Celebrity mothers courageously raise awareness of postpartum depression

Model and mother Chrissy Teigen shared her struggles with postpartum depression in an essay in Glamour to fight back against the negative stigma surrounding the disorder. (Courtesy of Creative Commons)

Postpartum depression is something many new mothers face, but is rarely spoken about. Celebrity mothers recently broke their silence about their experiences with postpartum depression, and it’s a step in the right direction for creating the kind of public support and acceptance those struggling with this condition deserve.

Postpartum depression is defined as “moderate to severe depression in a woman after she has given birth … It may occur soon after delivery or up to a year later. Most of the time, it occurs within the first three months after delivery,” according to the United States National Library of Medicine. 

Some noteworthy symptoms of postpartum depression are irritability, thoughts of death or suicide, being unable to care for yourself and your baby, being afraid to be alone with your baby or having little interest in the baby.

Roughly 950,000 women experience postpartum depression after giving birth each year, according to postpartumprogress.org. This disorder is one that is rarely addressed by the mainstream media, which unjustly causes women to feel ashamed of themselves. 

Recently, many celebrity mothers have been using their influence to speak out about pregnancy and motherhood in general—the good and the bad.

Model Chrissy Teigen is a prominent public figure and role model for women. She seems, according to Glamour, to have it all: she’s “a Sports Illustrated cover girl, a New York Times best-selling cookbook author, a host of the Emmy-nominated TV series ‘Lip Sync Battle’ and the soon-to-be designer of a fashion line with Revolve.”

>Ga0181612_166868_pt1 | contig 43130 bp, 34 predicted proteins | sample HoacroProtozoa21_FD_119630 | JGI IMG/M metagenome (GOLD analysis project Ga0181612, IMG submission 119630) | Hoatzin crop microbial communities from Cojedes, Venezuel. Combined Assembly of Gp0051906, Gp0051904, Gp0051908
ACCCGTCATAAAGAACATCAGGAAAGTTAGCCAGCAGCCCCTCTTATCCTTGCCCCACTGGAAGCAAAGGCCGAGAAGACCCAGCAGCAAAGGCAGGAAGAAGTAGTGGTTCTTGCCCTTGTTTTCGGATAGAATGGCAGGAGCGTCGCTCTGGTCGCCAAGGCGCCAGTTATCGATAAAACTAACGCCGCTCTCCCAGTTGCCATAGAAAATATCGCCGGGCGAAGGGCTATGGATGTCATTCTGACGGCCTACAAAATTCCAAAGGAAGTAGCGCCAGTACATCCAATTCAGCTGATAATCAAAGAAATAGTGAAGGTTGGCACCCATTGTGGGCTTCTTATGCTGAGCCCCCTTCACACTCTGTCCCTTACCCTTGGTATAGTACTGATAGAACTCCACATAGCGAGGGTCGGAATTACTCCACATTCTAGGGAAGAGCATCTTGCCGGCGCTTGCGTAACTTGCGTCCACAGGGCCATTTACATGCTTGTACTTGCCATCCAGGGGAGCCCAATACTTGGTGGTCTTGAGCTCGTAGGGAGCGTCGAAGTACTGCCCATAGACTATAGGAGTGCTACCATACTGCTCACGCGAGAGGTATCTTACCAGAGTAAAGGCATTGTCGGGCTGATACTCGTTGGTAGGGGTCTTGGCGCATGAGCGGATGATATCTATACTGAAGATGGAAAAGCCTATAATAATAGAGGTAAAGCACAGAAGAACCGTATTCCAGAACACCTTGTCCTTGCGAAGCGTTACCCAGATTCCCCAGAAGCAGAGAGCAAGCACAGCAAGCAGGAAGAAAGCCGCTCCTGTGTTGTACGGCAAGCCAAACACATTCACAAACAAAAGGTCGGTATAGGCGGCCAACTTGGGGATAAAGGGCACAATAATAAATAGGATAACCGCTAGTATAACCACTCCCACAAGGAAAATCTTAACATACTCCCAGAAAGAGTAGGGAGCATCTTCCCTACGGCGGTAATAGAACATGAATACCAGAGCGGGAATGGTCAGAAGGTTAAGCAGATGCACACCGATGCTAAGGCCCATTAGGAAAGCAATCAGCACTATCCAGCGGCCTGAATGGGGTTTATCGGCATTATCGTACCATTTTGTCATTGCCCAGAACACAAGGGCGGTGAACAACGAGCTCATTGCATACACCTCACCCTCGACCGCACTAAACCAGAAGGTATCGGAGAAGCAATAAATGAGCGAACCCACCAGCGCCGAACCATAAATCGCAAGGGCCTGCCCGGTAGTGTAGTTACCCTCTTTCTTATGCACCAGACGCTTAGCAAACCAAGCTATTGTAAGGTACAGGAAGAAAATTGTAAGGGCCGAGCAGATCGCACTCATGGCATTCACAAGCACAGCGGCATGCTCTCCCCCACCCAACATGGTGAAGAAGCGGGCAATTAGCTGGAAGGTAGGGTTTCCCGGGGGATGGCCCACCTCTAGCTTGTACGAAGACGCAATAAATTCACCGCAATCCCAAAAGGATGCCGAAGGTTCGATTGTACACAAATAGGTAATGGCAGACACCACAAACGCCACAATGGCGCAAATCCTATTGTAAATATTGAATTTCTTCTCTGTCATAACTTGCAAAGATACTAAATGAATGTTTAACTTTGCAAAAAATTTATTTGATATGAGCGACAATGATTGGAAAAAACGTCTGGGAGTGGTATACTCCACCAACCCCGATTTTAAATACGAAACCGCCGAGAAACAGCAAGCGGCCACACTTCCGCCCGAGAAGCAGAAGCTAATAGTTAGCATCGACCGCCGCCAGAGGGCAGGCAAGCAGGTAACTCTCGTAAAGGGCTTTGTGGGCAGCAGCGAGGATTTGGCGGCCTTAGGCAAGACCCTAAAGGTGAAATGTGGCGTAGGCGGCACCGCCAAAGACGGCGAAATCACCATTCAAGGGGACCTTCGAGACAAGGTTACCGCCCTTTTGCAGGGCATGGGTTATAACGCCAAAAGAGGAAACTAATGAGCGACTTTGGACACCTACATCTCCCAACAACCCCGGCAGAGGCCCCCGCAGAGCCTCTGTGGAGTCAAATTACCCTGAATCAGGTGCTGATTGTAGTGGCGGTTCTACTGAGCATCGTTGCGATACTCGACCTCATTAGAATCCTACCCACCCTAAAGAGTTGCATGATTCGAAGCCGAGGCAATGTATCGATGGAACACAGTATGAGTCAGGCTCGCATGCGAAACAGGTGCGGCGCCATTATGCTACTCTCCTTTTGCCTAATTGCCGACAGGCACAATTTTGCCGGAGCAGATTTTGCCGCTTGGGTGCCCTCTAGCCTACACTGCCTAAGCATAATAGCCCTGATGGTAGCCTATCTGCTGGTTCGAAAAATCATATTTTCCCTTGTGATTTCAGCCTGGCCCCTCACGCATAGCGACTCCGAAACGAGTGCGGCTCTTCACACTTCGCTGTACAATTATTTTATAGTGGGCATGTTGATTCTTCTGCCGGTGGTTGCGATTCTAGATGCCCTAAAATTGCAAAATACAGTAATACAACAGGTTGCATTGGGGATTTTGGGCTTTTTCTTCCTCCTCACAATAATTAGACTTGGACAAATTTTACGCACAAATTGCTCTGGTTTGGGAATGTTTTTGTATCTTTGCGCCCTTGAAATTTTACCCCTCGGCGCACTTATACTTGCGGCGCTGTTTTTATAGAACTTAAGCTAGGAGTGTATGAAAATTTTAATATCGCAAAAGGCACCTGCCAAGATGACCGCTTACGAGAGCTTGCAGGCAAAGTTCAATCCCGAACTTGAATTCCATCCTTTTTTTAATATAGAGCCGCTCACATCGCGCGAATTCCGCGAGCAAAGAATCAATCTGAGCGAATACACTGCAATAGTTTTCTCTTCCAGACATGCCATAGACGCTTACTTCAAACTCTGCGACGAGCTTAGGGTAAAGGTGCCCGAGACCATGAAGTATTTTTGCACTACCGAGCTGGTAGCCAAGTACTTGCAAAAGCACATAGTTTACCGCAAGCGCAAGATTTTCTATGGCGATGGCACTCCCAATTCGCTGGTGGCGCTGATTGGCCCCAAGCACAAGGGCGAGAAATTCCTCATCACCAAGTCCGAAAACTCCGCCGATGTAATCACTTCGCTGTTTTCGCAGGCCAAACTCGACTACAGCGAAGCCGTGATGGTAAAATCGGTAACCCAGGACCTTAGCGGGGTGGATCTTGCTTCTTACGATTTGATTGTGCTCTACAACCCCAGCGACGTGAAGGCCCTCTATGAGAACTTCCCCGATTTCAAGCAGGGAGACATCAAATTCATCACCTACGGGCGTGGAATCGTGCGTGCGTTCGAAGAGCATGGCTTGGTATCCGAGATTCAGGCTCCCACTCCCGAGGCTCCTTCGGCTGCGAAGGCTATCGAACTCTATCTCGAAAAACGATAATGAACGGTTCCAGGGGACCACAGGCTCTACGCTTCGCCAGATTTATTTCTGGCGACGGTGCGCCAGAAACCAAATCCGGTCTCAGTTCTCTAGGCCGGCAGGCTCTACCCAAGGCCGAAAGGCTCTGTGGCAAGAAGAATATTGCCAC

What many didn’t know about Teigen, however, was that she suffered from postpartum depression after giving birth to her daughter.

In an essay for Glamour, Teigen said: “I had everything I needed to be happy. And yet, for much of the last year, I felt unhappy. What basically everyone around me—but me—knew up until December was this: I have postpartum depression.”

Teigen explored the complex emotions that accompany postpartum depression, while also addressing the physical changes in her body that contributed to the disorder.

She continued on, saying, “I looked at my doctor, and my eyes welled up because I was so tired of being in pain … My doctor pulled out a book and started listing symptoms. And I was like, ‘Yep, yep, yep.’ I got my diagnosis: postpartum depression and anxiety.”

Teigen—someone who appears to be a happy, stylish and excited mother—sharing her battle with postpartum depression is imperative for awareness of the condition. Her ability to open and share her story with other mothers and the world sends an important message that postpartum depression isn’t something to be ashamed of. 

The negative stigma surrounding postpartum depression is extremely detrimental to women who suffer from it and to the families who watch their loved ones suffer. 

Celebrity mothers, like Teigen, sharing their stories will give many people hope and help society realize that mothers, regardless of their struggles, are strong. It is important that stories of postpartum depression continue to be shared and brought to the public eye in an accurate way.

Teigen closes her letter by saying, “I’m speaking up now because I want people to know it can happen to anybody and I don’t want people who have it to feel embarrassed or to feel alone.” 

These are wise words that everyone should take into consideration.